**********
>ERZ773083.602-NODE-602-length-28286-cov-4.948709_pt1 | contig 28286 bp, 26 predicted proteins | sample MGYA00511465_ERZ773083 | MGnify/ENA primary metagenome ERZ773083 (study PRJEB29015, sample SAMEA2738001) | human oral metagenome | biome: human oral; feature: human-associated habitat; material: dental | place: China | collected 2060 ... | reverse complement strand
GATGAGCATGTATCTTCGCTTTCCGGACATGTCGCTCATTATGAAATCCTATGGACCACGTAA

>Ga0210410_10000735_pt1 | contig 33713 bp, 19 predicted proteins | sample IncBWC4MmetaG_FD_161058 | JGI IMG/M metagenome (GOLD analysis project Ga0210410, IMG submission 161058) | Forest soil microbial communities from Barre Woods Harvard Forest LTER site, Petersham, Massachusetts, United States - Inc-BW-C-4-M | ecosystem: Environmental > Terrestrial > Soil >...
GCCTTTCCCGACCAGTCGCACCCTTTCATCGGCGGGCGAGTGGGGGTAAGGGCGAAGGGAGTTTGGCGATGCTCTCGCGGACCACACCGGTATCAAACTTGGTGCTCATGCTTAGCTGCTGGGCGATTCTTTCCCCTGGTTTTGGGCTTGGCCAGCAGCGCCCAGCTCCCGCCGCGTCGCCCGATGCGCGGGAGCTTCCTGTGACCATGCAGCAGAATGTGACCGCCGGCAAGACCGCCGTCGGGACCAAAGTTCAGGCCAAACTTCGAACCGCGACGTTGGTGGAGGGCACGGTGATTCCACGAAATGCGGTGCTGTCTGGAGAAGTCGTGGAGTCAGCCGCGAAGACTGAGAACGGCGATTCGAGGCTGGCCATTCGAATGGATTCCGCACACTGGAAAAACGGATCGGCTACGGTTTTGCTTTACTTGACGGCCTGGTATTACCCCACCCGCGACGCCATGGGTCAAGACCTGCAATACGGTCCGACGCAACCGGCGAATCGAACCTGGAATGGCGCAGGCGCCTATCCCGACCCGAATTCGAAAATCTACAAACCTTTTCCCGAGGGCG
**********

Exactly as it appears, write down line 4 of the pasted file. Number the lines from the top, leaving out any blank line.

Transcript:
GCCTTTCCCGACCAGTCGCACCCTTTCATCGGCGGGCGAGTGGGGGTAAGGGCGAAGGGAGTTTGGCGATGCTCTCGCGGACCACACCGGTATCAAACTTGGTGCTCATGCTTAGCTGCTGGGCGATTCTTTCCCCTGGTTTTGGGCTTGGCCAGCAGCGCCCAGCTCCCGCCGCGTCGCCCGATGCGCGGGAGCTTCCTGTGACCATGCAGCAGAATGTGACCGCCGGCAAGACCGCCGTCGGGACCAAAGTTCAGGCCAAACTTCGAACCGCGACGTTGGTGGAGGGCACGGTGATTCCACGAAATGCGGTGCTGTCTGGAGAAGTCGTGGAGTCAGCCGCGAAGACTGAGAACGGCGATTCGAGGCTGGCCATTCGAATGGATTCCGCACACTGGAAAAACGGATCGGCTACGGTTTTGCTTTACTTGACGGCCTGGTATTACCCCACCCGCGACGCCATGGGTCAAGACCTGCAATACGGTCCGACGCAACCGGCGAATCGAACCTGGAATGGCGCAGGCGCCTATCCCGACCCGAATTCGAAAATCTACAAACCTTTTCCCGAGGGCG